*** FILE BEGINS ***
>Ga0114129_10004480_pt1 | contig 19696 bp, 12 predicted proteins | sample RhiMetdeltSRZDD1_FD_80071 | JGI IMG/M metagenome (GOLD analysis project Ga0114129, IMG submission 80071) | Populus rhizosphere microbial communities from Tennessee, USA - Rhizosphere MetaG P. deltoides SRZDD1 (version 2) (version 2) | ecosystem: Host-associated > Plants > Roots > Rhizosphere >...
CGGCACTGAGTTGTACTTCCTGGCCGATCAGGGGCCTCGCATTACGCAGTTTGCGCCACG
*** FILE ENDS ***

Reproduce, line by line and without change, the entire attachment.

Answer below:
>Ga0114129_10004480_pt1 | contig 19696 bp, 12 predicted proteins | sample RhiMetdeltSRZDD1_FD_80071 | JGI IMG/M metagenome (GOLD analysis project Ga0114129, IMG submission 80071) | Populus rhizosphere microbial communities from Tennessee, USA - Rhizosphere MetaG P. deltoides SRZDD1 (version 2) (version 2) | ecosystem: Host-associated > Plants > Roots > Rhizosphere >...
CGGCACTGAGTTGTACTTCCTGGCCGATCAGGGGCCTCGCATTACGCAGTTTGCGCCACG